2021-06-30 ICPSR data undergo a confidentiality review and are altered when necessary to limit the risk of disclosure. ICPSR also routinely creates ready-to-go data files along with setups in the major statistical software formats as well as standard codebooks to accompany the data. In addition to these procedures, ICPSR performed the following processing steps for this data collection:

  • Checked for undocumented or out-of-range codes.
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The data are weighted within each racial group to match the adult population in the 2015 Census American Community Survey (ACS) 1-year data file for age, gender, education, nativity, ancestry, and voter registration status. A post-stratification raking algorithm was used to balance each category within +/- 1% of the ACS estimates. Data are not weighted to their national combined racial average. That is, Whites account for 10% of all cases, and each racial group roughly 30%.

There are two weighting variables (WEIGHT and NAT_WEIGHT).

WEIGHT is the variable to be used for analysis of a single, or multiple racial groups. The weight variable NAT_WEIGHT is for national analysis that approximates the US population - that is - each group is weighted to their share, such as Whites are 65%, Blacks are 13%, Latinos are 15% and so on. With the first weight simply called weight, each group is as large as their sample size, so each minority group is about 30% of the sample. The PI's advise the use of the weight variable in most instances, unless the researcher is attempting to analyze the overall US population and is not concerned about breakouts by racial group.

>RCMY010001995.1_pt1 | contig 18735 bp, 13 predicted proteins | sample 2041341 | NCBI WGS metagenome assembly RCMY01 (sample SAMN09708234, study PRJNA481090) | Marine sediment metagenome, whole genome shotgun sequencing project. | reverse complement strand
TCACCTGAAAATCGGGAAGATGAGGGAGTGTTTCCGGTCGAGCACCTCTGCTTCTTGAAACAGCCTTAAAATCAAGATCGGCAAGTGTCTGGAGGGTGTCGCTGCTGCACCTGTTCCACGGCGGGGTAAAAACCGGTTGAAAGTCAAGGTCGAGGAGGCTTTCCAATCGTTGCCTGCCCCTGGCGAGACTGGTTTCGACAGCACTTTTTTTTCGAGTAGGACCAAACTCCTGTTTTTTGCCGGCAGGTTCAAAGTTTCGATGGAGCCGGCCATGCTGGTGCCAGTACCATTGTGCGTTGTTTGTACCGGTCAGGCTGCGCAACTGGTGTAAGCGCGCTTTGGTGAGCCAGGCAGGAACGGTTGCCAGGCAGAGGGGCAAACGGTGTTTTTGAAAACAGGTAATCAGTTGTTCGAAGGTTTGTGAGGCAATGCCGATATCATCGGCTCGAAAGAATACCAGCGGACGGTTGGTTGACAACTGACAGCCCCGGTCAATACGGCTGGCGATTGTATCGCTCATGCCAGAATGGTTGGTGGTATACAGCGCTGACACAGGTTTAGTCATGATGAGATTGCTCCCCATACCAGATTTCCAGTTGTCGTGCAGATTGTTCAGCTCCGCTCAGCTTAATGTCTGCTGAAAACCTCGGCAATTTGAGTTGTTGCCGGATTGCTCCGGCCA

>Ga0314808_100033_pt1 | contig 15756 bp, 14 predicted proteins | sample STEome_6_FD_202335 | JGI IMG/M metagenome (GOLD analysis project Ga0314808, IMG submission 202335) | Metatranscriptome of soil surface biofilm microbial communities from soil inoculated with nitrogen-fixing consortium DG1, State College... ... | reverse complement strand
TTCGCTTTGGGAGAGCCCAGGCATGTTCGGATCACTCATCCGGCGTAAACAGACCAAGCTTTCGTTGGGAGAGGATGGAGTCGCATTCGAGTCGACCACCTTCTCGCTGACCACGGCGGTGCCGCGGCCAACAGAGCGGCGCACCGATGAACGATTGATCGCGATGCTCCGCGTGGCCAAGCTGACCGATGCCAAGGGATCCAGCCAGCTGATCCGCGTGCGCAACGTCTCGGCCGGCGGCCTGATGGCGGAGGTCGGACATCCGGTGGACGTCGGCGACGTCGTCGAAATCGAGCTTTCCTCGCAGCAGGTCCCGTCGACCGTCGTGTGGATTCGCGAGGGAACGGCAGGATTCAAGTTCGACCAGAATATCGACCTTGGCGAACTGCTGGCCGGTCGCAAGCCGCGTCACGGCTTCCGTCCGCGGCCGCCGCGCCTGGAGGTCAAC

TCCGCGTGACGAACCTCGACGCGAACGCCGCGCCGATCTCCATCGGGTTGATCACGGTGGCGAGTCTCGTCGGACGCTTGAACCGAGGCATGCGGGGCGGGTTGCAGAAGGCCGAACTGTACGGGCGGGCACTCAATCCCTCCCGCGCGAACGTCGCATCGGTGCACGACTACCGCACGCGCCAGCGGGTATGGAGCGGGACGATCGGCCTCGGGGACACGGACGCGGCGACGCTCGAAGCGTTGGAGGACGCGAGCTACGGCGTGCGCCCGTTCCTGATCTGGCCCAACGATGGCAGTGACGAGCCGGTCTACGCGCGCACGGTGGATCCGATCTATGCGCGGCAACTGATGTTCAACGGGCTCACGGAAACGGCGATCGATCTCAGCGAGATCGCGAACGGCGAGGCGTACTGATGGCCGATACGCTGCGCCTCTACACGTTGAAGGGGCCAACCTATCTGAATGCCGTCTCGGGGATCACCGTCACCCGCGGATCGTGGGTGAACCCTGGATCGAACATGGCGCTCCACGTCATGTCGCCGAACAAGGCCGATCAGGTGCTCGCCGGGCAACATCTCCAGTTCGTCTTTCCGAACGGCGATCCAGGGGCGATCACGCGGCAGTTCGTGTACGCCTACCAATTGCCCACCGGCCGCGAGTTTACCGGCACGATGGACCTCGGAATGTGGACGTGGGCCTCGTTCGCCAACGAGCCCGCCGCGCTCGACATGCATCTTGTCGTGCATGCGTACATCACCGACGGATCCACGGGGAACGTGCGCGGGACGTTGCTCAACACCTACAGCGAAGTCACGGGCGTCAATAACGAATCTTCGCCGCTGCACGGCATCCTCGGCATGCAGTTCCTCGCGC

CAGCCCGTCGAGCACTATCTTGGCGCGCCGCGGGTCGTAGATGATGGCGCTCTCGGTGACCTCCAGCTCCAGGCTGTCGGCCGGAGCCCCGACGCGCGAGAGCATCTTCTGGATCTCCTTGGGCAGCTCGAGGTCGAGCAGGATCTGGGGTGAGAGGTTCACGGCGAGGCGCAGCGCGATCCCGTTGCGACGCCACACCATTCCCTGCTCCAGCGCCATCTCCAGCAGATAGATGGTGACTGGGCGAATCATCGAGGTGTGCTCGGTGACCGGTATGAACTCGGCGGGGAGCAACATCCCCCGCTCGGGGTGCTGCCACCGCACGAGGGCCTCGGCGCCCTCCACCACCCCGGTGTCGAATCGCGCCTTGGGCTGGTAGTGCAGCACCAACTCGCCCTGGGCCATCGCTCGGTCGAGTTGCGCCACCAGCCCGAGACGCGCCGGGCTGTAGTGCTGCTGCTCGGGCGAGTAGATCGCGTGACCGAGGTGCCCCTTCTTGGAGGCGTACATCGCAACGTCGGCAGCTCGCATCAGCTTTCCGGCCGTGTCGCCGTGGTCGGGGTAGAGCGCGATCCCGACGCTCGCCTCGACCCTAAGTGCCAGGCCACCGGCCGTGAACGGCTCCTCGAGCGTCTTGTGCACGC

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Notes

  • Curation and dissemination of this study is provided by the institutional members of ICPSR, and data is available only to users at ICPSR member institutions. To determine if you are at a member institution, check the list of ICPSR member institutions, or learn more about becoming a member.

  • One or more files in this data collection have special restrictions. Restricted data files are not available for direct download from the website; click on the Restricted Data button to learn more.

  • The citation of this study may have changed due to the new version control system that has been implemented.